NIAGARA FALLS – When it comes to developing Niagara Falls’ downtown core, few buildings loom as large as the former Rainbow Centre mall.

“The building is, in a sense, a metaphor for downtown Niagara Falls – a big project intended to solve big problems that, with time and upon reflection, has been seen to be a poor solution.”

That analysis was offered recently by a group of national real estate experts who have developed a new plan to make the mall vibrant once again.

And the findings by experts from the Urban Land Institute, released earlier this month, make one point very clear: For the city to turn itself around, it has to get this project right.

“It has the potential to be and should be the bellwether in Niagara Falls,” the panelists wrote. “It should be the project against which others are measured in terms of commitment to the public interest, creative thinking, and design excellence, as well as execution discipline.”

Because of the scale of the mall project, and because of its recent attachment to the Culinary Institute Niagara Falls, the panelists believe “redefining the former mall will be the measure going forward, for better or worse.”

While the culinary institute occupies roughly one-third of the building, more than 200,000 square feet of vacant space remains.

That’s why the state’s USA Niagara Development Corp. commissioned the $175,000 study by the land experts.

The panelists were tasked with finding new uses for a building that, until recently, seemed immune to attractive development. And the group’s recent recommendations expand on the initial observations the group made to city officials and residents in September.

The first is transforming the ground level of the mall into a retail and entertainment hub that would attract both visitors streaming out of Niagara Falls State Park and residents who would come downtown year-round.

The first floor of the remaining mall space would include a fresh food market and showcase of regional products, including bulk groceries, artisan foods, fresh produce, wines and beers, flowers and other local products.

The complex could also build off the momentum of the culinary institute by attracting regional entrepreneurs as tenants in the space, the experts said.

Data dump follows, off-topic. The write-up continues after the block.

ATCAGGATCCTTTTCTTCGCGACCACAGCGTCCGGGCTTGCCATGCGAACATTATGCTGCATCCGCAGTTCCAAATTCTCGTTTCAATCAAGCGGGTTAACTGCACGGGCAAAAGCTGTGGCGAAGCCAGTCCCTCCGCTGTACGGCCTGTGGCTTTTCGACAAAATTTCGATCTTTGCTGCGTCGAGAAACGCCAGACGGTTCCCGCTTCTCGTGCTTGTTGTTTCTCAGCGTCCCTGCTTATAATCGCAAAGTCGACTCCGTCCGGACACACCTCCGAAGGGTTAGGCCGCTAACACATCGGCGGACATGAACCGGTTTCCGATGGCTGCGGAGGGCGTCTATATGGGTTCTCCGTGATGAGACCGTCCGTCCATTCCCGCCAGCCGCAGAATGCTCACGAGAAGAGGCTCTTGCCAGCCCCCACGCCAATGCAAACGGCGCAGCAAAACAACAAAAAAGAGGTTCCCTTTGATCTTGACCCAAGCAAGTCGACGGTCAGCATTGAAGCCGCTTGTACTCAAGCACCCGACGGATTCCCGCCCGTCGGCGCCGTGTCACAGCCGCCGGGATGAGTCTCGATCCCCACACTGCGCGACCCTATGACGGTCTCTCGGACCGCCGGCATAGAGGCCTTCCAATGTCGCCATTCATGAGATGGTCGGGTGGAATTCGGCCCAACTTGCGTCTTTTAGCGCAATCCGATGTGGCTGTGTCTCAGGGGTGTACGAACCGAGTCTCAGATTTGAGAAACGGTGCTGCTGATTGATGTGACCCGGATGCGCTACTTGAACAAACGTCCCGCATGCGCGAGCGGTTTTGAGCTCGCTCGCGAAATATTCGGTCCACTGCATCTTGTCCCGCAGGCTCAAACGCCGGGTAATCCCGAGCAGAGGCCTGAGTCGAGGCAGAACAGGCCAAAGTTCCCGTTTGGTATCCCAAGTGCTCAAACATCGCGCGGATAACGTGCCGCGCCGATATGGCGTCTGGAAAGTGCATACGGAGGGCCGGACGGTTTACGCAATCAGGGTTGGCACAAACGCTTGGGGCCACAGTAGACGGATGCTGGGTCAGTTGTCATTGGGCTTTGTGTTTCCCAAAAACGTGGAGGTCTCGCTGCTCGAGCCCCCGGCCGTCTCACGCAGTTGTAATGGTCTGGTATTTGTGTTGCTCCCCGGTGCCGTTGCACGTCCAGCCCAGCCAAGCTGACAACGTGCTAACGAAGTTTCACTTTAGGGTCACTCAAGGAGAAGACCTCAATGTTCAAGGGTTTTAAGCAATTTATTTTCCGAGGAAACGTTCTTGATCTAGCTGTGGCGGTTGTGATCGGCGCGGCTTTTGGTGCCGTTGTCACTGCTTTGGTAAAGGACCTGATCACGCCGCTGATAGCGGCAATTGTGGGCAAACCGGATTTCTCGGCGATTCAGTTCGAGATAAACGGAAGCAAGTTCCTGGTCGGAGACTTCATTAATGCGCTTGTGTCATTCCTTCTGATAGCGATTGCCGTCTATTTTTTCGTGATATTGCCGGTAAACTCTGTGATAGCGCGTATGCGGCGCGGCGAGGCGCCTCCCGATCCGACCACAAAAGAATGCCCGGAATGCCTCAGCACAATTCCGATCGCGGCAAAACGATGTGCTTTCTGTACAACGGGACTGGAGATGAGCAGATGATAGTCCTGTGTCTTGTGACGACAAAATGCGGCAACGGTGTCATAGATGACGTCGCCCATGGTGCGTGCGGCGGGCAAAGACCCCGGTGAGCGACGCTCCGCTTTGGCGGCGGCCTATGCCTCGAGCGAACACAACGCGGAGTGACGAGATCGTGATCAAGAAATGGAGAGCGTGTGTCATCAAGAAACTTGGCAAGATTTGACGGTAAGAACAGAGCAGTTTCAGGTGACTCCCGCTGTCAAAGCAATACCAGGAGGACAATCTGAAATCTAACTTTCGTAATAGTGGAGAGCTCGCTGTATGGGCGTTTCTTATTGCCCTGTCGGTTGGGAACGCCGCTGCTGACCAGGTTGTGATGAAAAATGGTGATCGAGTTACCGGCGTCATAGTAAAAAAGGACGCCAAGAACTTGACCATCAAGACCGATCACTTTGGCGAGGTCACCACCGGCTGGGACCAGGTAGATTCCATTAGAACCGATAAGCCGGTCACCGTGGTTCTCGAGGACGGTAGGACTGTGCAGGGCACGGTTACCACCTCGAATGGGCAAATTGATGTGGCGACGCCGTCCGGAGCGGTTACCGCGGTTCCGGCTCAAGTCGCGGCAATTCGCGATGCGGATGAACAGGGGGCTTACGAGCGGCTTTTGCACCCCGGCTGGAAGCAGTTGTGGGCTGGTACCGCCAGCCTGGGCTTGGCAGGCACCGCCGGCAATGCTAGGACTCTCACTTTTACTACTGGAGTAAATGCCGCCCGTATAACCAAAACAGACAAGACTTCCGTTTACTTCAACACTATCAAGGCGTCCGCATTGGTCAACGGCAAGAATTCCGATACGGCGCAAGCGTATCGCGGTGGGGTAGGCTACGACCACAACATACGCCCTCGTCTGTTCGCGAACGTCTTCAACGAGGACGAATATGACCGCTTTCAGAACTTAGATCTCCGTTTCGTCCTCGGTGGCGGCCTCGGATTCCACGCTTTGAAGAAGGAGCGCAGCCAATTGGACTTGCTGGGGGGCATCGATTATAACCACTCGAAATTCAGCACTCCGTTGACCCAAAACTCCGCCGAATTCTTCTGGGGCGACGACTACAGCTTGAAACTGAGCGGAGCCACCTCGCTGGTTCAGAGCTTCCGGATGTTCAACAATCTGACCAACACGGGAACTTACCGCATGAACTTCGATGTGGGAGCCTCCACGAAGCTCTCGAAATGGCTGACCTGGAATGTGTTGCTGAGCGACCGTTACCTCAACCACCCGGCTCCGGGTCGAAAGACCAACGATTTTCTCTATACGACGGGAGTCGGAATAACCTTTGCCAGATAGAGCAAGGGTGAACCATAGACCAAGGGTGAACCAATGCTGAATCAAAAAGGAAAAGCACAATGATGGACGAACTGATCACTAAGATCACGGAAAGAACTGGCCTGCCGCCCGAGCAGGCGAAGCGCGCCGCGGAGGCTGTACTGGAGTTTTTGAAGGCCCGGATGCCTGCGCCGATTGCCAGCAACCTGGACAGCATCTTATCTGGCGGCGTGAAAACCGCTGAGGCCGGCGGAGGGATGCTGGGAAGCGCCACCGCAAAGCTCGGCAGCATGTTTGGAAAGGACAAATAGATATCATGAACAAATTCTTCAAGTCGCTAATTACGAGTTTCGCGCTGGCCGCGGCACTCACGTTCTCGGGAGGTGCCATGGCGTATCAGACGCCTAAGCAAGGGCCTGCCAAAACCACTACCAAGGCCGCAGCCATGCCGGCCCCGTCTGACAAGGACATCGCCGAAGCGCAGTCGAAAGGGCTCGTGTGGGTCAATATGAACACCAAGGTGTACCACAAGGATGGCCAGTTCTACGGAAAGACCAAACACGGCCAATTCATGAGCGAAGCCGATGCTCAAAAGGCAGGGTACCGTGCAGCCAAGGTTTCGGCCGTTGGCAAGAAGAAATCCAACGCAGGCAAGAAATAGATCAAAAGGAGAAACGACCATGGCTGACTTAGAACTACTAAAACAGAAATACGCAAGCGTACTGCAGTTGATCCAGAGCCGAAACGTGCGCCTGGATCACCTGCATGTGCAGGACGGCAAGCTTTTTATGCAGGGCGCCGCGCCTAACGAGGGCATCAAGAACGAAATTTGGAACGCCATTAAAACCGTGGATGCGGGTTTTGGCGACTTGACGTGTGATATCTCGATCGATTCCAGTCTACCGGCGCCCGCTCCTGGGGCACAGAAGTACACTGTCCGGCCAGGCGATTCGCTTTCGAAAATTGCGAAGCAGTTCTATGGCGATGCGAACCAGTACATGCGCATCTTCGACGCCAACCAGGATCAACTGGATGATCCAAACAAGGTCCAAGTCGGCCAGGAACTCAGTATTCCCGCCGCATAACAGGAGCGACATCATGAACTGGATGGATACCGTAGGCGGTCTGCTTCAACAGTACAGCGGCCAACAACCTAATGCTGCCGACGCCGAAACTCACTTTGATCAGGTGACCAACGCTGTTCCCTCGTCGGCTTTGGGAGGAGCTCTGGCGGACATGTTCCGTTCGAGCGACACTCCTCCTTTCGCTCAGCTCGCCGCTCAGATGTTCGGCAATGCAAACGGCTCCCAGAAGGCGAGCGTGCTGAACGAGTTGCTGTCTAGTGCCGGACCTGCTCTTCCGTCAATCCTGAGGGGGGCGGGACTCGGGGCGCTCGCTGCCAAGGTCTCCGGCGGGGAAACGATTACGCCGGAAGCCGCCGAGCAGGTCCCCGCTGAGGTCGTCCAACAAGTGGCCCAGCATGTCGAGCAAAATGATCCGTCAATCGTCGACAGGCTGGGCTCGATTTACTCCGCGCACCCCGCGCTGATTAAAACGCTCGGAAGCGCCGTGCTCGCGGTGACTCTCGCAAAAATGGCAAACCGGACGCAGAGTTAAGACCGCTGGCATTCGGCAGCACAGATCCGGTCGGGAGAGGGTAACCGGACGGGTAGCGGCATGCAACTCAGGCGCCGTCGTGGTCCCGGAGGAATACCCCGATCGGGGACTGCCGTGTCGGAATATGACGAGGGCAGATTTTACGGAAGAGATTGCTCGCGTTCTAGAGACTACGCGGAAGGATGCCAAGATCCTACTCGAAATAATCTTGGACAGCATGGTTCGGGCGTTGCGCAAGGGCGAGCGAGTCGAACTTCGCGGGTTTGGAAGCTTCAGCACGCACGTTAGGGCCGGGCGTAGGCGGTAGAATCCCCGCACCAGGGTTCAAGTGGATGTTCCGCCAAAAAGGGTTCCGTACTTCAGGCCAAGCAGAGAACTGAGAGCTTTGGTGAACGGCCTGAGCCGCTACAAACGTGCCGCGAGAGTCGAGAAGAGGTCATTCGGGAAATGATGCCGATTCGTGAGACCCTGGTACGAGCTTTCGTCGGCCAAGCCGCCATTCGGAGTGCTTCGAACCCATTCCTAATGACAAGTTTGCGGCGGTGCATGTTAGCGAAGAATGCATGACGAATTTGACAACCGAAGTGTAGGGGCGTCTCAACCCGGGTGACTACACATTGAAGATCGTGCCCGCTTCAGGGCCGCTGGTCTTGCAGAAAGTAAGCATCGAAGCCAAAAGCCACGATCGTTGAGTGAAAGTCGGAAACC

Next to the food market would be two attractions for residents and tourists who admittedly have little to do when they stay overnight in the falls.

A small bowling alley with four to six lanes and a themed restaurant and bar area would also include a family entertainment center, an arcade and two party rooms.

A four-screen “draft house” movie theater would offer both stadium seating and a food service area. The theater would serve both the daytime tourism market with films about geology, nature and industrialization, and would serve the nighttime market with commercial pictures.

The second story of the mall, meanwhile, presents more complex challenges, because if converting a vacant mall into active retail space is hard enough on its own, doing it with an attached parking ramp is doubly difficult.

To solve this problem, the experts recommend slicing the mall in half at its center.

That would break up the “superblock” that stretches from Niagara Street to Old Falls Street and would allow for ground-level retail to open in a new pedestrian extension of Mayor Michael O’Laughlin Drive.

The panel recommends educational, health and fitness uses for the second floor.

It suggests the development of a film school to capitalize on the popularity of Niagara Falls in commercial productions, or an arts program to take advantage of the region’s natural resources and its U.S., Canadian and Native American cultural heritage.

Those developments would be supplemented by a health and wellness center, which could serve as a training lab for those who want to learn the spa business, and a fitness center for use by the area’s downtown hotels.

These solutions sounded great in September to the city and state officials who asked for the study. But the hard part, they acknowledge, is turning them into reality.

To do so, the panel makes it clear Niagara Falls will have to make a break from the mistakes of its past.

“Communities suffer economically from the stigma of corruption, governmental infighting, lack of land use enforcement, and government’s failure to effectively address the root causes of blight,” the report states. “High-quality developers and lenders do not invest in these types of communities.”

State officials plan to talk about concrete plans for the mall in the next few weeks, USA Niagara Development President Christopher J. Schoepflin said.

He added that a request for qualifications from interested developers – a step recommended by the land panel – is likely the next step.

“We feel that we’ve done our part,” he said, “and now we want to let the private sector do theirs.”